Every breed of scientist is coming under increasing pressure and encouragement to communicate their research and knowledge to the wider public. For each discipline, sub-discipline, and not-quite-a-discipline, there are differences in the way science needs to be, and should be communicated, depending on the appeal of the subject, and the target audience(s). A recent paper by Iain Stewart (from TV, and a professor of some sort – he even has his own Wikipedia page!) and Ted Nield (sci-comm jedi, and editor of Geoscientist magazine), set out to explore how geoscientists can effectively communicate and engage the wider public with their science. How do we get people from taxi drivers, ice-cream men, the barrister at Starbucks, you, and every other person out there interested in geoscience, assuming of course that they want to (which, as you’ll see, a surprising many don’t). Their study is pretty wizard, but unfortunately it’s stuck behind a paywall, which means fewer people will be aware of what I reckon is a pretty important study for geologists to get hold of, and equip themselves with (Note: I have spoken to Iain about this, and he’ll hopefully be making a copy available somewhere!) So I just kinda wanted to summarise the key issues and points raised, as well as the suggestions made to overcome engagement obstacles to help make geologists more effective science communicators.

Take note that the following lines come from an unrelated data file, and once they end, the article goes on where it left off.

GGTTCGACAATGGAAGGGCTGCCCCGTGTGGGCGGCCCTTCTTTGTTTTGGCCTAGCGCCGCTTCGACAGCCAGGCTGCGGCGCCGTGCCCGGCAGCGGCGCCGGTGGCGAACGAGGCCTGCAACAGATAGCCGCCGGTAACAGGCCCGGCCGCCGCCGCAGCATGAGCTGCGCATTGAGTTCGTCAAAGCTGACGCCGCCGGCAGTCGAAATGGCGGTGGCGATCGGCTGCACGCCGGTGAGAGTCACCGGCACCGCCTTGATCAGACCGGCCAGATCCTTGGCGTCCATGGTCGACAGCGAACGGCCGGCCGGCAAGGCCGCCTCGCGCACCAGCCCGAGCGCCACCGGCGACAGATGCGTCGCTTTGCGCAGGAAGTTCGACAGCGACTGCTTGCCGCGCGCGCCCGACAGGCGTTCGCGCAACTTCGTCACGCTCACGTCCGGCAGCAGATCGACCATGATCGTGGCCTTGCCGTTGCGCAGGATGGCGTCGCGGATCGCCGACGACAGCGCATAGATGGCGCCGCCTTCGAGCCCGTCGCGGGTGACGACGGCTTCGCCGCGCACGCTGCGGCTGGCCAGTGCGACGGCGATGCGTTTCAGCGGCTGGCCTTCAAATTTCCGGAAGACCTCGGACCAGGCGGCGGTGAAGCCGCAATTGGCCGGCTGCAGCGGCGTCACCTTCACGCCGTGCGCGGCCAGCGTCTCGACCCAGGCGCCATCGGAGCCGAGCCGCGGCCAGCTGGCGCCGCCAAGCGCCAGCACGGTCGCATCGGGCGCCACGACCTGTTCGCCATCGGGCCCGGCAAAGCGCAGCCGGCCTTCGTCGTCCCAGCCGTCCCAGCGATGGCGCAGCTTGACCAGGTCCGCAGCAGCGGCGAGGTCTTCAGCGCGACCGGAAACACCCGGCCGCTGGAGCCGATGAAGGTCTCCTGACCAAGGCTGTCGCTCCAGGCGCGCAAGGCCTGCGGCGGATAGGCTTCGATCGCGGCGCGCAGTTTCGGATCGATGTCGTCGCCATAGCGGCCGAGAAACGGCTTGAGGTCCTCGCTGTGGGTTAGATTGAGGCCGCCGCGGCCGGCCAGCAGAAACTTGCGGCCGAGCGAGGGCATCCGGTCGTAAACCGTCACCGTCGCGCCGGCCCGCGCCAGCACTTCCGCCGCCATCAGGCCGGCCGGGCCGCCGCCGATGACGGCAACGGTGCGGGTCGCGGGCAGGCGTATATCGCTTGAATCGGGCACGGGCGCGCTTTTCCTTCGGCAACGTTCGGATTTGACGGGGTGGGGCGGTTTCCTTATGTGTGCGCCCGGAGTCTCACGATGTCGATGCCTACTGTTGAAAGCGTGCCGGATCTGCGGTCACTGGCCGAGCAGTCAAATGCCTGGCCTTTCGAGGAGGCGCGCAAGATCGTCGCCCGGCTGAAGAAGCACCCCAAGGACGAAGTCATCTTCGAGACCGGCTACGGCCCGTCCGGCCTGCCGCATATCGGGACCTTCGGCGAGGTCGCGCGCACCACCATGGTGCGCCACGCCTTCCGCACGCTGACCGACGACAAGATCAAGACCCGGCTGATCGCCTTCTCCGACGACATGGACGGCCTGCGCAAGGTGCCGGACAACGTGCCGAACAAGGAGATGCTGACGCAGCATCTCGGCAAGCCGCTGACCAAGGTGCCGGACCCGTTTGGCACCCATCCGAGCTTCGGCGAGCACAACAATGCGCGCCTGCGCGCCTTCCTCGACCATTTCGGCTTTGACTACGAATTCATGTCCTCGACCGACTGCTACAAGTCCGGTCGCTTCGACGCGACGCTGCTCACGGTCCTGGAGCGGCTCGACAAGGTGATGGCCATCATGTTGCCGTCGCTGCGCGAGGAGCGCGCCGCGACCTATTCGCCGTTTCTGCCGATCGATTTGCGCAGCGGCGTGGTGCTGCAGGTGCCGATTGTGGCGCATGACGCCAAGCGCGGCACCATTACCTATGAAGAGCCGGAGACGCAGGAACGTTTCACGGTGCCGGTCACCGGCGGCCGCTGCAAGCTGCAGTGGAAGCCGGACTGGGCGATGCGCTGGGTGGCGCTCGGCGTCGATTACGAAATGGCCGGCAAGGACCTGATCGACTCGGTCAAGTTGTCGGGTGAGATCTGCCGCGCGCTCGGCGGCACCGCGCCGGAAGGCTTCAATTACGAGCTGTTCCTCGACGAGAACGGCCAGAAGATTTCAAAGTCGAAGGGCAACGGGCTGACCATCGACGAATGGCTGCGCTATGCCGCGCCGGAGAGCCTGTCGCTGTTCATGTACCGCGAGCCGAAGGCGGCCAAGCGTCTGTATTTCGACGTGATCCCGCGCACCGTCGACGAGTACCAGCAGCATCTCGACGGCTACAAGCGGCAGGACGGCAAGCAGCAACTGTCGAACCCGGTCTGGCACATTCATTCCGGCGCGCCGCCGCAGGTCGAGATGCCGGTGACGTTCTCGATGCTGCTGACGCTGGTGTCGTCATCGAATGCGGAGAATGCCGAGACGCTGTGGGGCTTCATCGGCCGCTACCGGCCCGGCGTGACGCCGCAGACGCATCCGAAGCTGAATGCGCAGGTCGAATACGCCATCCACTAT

One of the great questions that Palaeontology poses is how did life and the Earth co-evolve together? This is especially so in the case of early life during the Phanerozoic period (540 million years ago until now), when complex multi-cellular life took off and ultimately came to dominate the planet. When one considers the vast number of potential factors involved in this, it can be pretty overwhelming. To start off with, you have organisms themselves which adapt through altering their physical appearance and functionality. Driving this, you have the environment and the ecosystems in which organisms dwell. How many parameters can you think off that may have some effect, any effect, on the life of an organism or population of organisms, that could have some impact on evolutionary trajectory? There’s a lot, right? Some of the major environmental factors include oxygen and carbon dioxide concentrations, nitrogen, temperature, humidity. You can find variations of almost any environmental variable nowadays, and correspond it to variability in the local biota. But what about during the Phanerozoic? How much can we still see left preserving this great orchestra of ever-changing life and planet?